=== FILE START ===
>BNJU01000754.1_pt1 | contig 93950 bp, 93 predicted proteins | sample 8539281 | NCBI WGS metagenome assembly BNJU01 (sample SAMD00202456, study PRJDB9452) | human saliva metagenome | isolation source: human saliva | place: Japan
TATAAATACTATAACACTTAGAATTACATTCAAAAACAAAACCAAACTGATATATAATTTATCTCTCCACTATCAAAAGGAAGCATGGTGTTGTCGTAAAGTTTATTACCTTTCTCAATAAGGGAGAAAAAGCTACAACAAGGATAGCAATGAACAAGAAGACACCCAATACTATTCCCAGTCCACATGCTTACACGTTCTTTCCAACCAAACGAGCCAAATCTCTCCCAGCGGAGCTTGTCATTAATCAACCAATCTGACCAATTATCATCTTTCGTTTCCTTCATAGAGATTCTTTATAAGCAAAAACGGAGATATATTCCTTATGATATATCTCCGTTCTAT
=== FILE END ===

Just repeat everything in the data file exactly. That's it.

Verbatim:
>BNJU01000754.1_pt1 | contig 93950 bp, 93 predicted proteins | sample 8539281 | NCBI WGS metagenome assembly BNJU01 (sample SAMD00202456, study PRJDB9452) | human saliva metagenome | isolation source: human saliva | place: Japan
TATAAATACTATAACACTTAGAATTACATTCAAAAACAAAACCAAACTGATATATAATTTATCTCTCCACTATCAAAAGGAAGCATGGTGTTGTCGTAAAGTTTATTACCTTTCTCAATAAGGGAGAAAAAGCTACAACAAGGATAGCAATGAACAAGAAGACACCCAATACTATTCCCAGTCCACATGCTTACACGTTCTTTCCAACCAAACGAGCCAAATCTCTCCCAGCGGAGCTTGTCATTAATCAACCAATCTGACCAATTATCATCTTTCGTTTCCTTCATAGAGATTCTTTATAAGCAAAAACGGAGATATATTCCTTATGATATATCTCCGTTCTAT